I’m sorry. I meant to refer to the second and third panels of the cartoon, which say “I could ask you out, and move on with my life if you said no. Or, we could be friends!” I read that to suggest that the author approves of the dichotomous perspective (go out or “get on with your life”) and disparages the being friends with someone you find sexually/romantically attractive. But perhaps there’s more than one way to understand that passage.

    Similarly, if a relationship is gratifying to a man but not to his mate, it is the man’s fault. After all, the man is responsible for other people’s happiness, not his own. To think otherwise would be unchivalrous.

    I see no relationship that is gratifying to a man but not to his mate here.

    “It’ll feel comfortable and natural. You’ll quietly revise your definition of love and try to be happy. And sometimes you will be.”

    I read this to suggest that the guy is contented with this relationship – he’s pursuing it, after all – but the woman isn’t.

    Admittedly, maybe the author’s just being snarky, implying that the guy is acting in a self-defeating manner because, even if he achieves his objectives, he’ll just be in a relationship he won’t like.

    5. Being in a relationship that was started on the basis of sexual attraction is the only road to fulfillment. Being in a relationship that was started on the basis of friendship is a road to perpetual longing for others.

    If anything, the strip says the opposite.

    “Only the wistfulness in your gaze and the tiny pause before you say, ‘I love you’ will hint that this wasn’t the ending you’d hoped for.”

    I read this to imply that it’s a foregone conclusion that a woman who forms a couple with a friend – that is, a guy to whom she was not initially attracted by sexual desire – will be dissatisfied. Again, perhaps there’s more than one way to read this.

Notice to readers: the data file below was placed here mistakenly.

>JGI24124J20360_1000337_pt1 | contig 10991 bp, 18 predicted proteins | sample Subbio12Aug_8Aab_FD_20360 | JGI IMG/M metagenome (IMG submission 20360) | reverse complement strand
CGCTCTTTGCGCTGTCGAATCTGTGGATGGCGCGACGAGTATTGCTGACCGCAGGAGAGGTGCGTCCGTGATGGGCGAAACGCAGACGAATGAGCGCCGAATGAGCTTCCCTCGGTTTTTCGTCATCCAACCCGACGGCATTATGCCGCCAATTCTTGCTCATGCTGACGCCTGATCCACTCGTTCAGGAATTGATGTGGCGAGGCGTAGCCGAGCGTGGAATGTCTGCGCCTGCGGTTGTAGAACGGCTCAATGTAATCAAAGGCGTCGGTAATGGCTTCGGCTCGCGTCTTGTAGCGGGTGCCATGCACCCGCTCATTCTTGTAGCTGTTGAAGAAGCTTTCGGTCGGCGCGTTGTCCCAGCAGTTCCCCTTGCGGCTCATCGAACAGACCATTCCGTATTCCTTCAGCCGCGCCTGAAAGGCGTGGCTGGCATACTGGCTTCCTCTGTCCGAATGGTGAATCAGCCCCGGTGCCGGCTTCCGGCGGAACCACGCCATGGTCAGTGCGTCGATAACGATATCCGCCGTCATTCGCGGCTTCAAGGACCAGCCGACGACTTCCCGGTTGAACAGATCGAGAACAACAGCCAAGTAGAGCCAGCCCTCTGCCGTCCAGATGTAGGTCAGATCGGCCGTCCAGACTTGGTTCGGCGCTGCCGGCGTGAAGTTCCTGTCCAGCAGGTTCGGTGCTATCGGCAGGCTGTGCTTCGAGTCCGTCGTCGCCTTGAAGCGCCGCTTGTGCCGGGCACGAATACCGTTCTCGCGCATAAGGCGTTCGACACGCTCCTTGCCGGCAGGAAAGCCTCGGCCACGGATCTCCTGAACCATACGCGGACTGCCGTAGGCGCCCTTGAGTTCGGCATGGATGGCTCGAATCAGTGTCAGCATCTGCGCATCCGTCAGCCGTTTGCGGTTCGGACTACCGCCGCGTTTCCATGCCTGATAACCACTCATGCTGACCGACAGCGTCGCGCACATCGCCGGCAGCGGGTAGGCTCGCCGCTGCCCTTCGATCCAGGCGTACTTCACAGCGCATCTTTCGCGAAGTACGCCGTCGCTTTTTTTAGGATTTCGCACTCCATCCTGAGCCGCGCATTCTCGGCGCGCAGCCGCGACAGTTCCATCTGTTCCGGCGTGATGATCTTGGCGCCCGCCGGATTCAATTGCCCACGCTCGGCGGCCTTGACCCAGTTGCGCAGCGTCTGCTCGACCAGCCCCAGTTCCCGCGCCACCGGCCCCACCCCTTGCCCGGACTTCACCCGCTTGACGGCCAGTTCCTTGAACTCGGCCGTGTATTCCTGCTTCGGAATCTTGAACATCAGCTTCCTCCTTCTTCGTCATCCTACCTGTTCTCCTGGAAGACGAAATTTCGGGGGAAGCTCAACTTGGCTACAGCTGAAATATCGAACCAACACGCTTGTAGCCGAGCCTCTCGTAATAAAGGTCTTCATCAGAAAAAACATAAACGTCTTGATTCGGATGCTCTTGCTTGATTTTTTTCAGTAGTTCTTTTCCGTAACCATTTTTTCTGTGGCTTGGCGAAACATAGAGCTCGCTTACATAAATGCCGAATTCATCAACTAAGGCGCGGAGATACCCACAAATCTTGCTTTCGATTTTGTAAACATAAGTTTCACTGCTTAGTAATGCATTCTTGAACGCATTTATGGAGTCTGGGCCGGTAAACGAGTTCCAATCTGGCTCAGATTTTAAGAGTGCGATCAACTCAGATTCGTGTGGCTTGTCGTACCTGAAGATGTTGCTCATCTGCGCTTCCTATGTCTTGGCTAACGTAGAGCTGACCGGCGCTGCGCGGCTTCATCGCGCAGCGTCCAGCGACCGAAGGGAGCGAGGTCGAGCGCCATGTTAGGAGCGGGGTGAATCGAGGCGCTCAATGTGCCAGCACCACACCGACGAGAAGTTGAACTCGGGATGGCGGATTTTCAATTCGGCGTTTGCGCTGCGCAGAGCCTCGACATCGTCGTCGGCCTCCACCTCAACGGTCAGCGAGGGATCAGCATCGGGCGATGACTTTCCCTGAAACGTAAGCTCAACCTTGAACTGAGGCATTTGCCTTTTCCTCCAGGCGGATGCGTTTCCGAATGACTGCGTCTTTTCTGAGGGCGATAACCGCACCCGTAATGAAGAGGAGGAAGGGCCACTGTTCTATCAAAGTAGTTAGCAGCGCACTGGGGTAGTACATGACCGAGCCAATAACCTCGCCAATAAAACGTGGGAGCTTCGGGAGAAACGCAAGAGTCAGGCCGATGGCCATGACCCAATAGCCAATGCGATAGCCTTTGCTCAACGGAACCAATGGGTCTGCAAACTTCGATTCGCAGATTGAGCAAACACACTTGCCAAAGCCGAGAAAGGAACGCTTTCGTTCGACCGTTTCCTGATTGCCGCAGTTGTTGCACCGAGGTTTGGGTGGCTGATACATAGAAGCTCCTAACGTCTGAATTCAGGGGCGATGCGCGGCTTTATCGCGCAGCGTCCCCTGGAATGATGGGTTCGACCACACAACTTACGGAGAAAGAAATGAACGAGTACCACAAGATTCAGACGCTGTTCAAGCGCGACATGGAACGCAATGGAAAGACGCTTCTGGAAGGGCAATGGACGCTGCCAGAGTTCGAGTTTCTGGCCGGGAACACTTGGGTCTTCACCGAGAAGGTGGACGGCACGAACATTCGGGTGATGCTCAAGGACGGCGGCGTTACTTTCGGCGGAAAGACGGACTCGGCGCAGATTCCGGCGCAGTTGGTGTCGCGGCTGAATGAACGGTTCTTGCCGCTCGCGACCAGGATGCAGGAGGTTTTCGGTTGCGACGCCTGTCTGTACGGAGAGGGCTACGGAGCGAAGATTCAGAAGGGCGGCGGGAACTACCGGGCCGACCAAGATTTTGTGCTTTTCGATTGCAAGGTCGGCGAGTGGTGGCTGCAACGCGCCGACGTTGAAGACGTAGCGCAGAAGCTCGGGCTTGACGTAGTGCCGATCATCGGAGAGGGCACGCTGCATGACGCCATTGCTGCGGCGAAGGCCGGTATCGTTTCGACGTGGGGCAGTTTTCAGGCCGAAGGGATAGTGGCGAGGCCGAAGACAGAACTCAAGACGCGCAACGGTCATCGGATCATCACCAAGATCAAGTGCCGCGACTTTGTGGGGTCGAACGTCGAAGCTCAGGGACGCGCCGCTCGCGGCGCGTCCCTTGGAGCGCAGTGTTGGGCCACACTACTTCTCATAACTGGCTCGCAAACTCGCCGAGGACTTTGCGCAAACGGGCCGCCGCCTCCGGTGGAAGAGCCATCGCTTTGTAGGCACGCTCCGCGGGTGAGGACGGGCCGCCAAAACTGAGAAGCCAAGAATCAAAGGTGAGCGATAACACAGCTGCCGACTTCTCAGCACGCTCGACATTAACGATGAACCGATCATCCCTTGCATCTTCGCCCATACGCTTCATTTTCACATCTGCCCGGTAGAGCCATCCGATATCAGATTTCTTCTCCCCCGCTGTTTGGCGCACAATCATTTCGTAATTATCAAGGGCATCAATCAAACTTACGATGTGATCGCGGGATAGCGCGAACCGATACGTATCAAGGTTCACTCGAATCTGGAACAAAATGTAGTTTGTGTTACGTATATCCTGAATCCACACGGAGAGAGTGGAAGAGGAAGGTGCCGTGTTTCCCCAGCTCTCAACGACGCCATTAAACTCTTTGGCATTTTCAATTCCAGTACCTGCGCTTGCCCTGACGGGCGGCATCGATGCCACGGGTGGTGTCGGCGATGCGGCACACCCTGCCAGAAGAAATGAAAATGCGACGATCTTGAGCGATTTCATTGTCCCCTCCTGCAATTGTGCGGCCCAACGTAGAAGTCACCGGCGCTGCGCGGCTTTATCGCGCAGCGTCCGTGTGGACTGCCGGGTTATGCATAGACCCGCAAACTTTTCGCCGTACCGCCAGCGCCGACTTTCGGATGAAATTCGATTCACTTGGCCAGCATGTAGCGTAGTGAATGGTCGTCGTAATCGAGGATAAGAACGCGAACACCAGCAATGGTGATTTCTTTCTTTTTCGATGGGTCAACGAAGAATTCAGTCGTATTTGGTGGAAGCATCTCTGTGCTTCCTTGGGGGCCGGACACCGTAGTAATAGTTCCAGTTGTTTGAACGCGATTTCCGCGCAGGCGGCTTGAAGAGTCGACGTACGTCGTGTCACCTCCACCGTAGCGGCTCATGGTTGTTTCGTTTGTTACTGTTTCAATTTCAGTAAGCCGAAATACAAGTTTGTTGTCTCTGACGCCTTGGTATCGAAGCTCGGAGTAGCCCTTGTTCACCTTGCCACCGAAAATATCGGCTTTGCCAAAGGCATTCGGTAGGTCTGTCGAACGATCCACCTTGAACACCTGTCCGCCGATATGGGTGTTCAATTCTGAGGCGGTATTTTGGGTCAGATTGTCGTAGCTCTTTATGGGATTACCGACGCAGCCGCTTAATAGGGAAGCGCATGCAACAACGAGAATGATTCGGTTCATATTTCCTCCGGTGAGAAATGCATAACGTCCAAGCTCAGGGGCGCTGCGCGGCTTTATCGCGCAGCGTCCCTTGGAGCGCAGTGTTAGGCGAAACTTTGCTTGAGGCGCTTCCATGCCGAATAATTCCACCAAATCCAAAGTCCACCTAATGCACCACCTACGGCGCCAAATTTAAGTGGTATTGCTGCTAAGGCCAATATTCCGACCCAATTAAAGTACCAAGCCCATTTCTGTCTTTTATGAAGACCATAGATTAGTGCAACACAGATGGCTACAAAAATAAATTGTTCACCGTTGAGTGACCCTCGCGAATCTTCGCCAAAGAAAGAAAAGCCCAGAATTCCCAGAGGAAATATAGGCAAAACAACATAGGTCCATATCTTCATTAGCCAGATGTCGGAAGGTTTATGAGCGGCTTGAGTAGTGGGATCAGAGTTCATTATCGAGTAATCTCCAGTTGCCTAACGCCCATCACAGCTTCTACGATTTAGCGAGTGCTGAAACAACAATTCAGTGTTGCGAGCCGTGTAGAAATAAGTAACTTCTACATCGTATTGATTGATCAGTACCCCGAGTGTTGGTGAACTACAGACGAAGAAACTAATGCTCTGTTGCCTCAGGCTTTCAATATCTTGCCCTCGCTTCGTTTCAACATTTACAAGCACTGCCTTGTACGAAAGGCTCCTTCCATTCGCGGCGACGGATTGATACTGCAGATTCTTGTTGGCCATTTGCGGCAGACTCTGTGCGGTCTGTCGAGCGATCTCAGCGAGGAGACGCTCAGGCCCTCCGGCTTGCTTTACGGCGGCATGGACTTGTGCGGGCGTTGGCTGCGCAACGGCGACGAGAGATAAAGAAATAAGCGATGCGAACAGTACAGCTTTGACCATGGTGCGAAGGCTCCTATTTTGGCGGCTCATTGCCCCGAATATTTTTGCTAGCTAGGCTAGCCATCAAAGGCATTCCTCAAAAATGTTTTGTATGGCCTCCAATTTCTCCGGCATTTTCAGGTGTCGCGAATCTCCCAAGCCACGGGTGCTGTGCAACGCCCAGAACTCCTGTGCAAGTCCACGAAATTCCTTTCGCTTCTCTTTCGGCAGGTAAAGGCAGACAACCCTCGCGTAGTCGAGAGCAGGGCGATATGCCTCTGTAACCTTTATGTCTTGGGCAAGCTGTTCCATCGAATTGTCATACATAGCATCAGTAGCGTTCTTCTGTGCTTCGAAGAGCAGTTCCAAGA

Please! Be friends with people you’d like to fuck! Be friends with everyone! Friends, friends, friends.

    Well … ok, but just cuz you asked, Mandolin. And it’s Xmas.

  55. 54
    Mandolin says:

    “But that’s the premise of the cartoon, isn’t it? That the guy lures some woman by being friendly and supportive, and then the relationship turns sexual?”

    No, the premise of the cartoon is that he is using friendliness and supportiveness not because he likes being friendly and supportive, but because he wants sex. The friendliness and supportiveness aren’t just a way of makign a friend (who also happens to be attractive), but a way of trying to coerce that person into sleeping with him.

  56. 55
    Mandolin says:

    “Well … ok, but just cuz you asked, Mandolin. And it’s Xmas.”

    Yay! ;)

  57. nothing.really, I think you’re conflating presenting this attitude with advocating it. The male stick-figure—the narrator—isn’t someone we’re meant to emulate. Munroe isn’t saying this is how relationships ought to work.

  58. 57
    Mickle says:

    “The meme is
    “Women only date Jerks, not sweet guys like me that do unasked for favors. See, nice guys really do finish last.” Women don’t like this meme because of what it implies about them.

    The counter meme is
    “Guys that say they are nice guys are really passive aggressive potential date rapists who don’t realized what they call being nice might better be called being manipulative.” Men don’t like this meme because they think they’re being maligned just because they were intimidated and shy around girls at one time or another.”

    I note that the guy has a voice in both of these, even if filtered (“guys that say”), but the gal only has a voice in the latter. The root behavior may be partly human, but the twists sexism gives it is what brings it to feminist’s attention.

    (I also note that only guys are concerned about more that just “what this says about them.” um, ok)

    Also, “guys that say they are nice guys” usually aren’t. (Especially if they say it a lot.) Whether they genuinely think they are nice or not. Simply by virtue of the fact that, as others have pointed out elsewhere, “niceness” is not a trait one usually bestows upon oneself. People that say this about themselves – especially in the context of talking about relationships – are essentially really saying “I’m normal/not a bad person” Sadly, for them and for us, “I’m normal” = / = “I’m nice.” And that’s before we get to the point already talked about a lot here, which is that neither “nice” nor “normal” equals “attractive.” Which would be where much of the confusion starts.

    Also, feminists care about the phenomenon not because we think that only guys have flaws or have one sided relationships (they don’t), but because sexism and male entitlement says that “normal” guys deserve pussy/true love, but being considered “normal” is very rarely seen as enough for girls/women to get the guy. Which is itself partly a product of the whole “guy does the asking” norm.